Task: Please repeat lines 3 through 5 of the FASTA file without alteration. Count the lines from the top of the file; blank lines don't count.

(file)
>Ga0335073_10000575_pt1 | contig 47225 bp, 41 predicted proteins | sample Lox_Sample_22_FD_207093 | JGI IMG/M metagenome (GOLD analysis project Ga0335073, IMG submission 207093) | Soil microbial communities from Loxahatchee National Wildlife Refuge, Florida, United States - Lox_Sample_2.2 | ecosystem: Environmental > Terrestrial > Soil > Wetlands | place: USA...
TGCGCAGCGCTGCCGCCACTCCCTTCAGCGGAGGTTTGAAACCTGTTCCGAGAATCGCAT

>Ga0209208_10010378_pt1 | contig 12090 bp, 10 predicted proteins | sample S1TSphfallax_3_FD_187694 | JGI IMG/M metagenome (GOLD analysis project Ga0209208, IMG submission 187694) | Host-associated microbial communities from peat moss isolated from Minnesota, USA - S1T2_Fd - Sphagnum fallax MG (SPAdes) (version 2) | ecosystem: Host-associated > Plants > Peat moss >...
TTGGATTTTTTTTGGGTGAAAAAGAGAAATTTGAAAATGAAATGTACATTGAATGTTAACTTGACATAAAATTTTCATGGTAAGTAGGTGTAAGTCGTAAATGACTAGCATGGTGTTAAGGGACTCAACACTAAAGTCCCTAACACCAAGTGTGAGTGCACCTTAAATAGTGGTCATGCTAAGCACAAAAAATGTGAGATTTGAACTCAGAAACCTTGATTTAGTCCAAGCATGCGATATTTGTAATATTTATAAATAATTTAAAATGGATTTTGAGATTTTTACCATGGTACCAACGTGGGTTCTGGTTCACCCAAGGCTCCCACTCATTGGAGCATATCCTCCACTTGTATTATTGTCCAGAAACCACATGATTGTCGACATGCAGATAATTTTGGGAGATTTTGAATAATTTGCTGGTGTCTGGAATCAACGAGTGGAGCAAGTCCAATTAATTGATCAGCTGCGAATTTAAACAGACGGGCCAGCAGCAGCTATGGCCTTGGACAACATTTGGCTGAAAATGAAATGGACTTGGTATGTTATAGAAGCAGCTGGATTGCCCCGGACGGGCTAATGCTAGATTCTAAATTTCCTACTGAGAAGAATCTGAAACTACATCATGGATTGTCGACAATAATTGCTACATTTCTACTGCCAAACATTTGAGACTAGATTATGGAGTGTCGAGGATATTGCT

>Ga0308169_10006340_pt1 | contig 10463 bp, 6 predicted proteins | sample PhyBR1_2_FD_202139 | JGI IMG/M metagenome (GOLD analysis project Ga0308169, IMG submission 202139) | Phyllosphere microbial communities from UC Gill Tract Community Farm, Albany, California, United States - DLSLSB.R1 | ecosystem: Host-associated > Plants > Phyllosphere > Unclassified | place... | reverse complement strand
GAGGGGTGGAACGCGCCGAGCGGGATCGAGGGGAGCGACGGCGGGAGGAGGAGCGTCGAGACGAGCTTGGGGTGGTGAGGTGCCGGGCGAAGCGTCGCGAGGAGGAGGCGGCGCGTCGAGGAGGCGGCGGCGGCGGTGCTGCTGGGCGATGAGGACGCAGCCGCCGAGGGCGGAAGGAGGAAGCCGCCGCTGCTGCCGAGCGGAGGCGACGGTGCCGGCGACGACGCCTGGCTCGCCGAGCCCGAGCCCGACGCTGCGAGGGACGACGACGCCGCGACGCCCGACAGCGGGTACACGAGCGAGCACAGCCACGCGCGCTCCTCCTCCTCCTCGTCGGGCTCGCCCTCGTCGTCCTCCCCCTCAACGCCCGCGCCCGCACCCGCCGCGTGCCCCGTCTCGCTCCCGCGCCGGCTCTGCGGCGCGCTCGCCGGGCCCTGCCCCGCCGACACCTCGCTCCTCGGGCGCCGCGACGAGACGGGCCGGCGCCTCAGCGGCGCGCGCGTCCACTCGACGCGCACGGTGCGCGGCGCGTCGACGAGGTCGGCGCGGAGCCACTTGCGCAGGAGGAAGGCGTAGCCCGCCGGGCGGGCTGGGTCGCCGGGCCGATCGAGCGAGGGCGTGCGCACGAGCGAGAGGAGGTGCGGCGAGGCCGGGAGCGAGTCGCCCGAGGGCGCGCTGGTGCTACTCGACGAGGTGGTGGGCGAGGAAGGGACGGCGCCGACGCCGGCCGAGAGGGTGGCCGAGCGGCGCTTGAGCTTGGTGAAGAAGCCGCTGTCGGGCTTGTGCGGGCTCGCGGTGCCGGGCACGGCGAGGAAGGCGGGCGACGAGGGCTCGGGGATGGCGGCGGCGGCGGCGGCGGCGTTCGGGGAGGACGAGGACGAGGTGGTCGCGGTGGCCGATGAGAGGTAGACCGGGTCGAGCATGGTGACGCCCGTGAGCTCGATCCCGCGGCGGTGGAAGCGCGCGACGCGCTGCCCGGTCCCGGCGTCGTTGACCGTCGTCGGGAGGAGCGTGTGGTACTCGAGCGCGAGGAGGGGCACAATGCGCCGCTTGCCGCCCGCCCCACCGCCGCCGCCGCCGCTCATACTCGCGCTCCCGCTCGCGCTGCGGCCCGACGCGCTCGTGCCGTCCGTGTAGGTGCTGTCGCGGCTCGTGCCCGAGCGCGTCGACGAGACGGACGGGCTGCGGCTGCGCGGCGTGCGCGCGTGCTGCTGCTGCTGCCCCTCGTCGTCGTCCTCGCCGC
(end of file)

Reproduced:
>Ga0209208_10010378_pt1 | contig 12090 bp, 10 predicted proteins | sample S1TSphfallax_3_FD_187694 | JGI IMG/M metagenome (GOLD analysis project Ga0209208, IMG submission 187694) | Host-associated microbial communities from peat moss isolated from Minnesota, USA - S1T2_Fd - Sphagnum fallax MG (SPAdes) (version 2) | ecosystem: Host-associated > Plants > Peat moss >...
TTGGATTTTTTTTGGGTGAAAAAGAGAAATTTGAAAATGAAATGTACATTGAATGTTAACTTGACATAAAATTTTCATGGTAAGTAGGTGTAAGTCGTAAATGACTAGCATGGTGTTAAGGGACTCAACACTAAAGTCCCTAACACCAAGTGTGAGTGCACCTTAAATAGTGGTCATGCTAAGCACAAAAAATGTGAGATTTGAACTCAGAAACCTTGATTTAGTCCAAGCATGCGATATTTGTAATATTTATAAATAATTTAAAATGGATTTTGAGATTTTTACCATGGTACCAACGTGGGTTCTGGTTCACCCAAGGCTCCCACTCATTGGAGCATATCCTCCACTTGTATTATTGTCCAGAAACCACATGATTGTCGACATGCAGATAATTTTGGGAGATTTTGAATAATTTGCTGGTGTCTGGAATCAACGAGTGGAGCAAGTCCAATTAATTGATCAGCTGCGAATTTAAACAGACGGGCCAGCAGCAGCTATGGCCTTGGACAACATTTGGCTGAAAATGAAATGGACTTGGTATGTTATAGAAGCAGCTGGATTGCCCCGGACGGGCTAATGCTAGATTCTAAATTTCCTACTGAGAAGAATCTGAAACTACATCATGGATTGTCGACAATAATTGCTACATTTCTACTGCCAAACATTTGAGACTAGATTATGGAGTGTCGAGGATATTGCT

>Ga0308169_10006340_pt1 | contig 10463 bp, 6 predicted proteins | sample PhyBR1_2_FD_202139 | JGI IMG/M metagenome (GOLD analysis project Ga0308169, IMG submission 202139) | Phyllosphere microbial communities from UC Gill Tract Community Farm, Albany, California, United States - DLSLSB.R1 | ecosystem: Host-associated > Plants > Phyllosphere > Unclassified | place... | reverse complement strand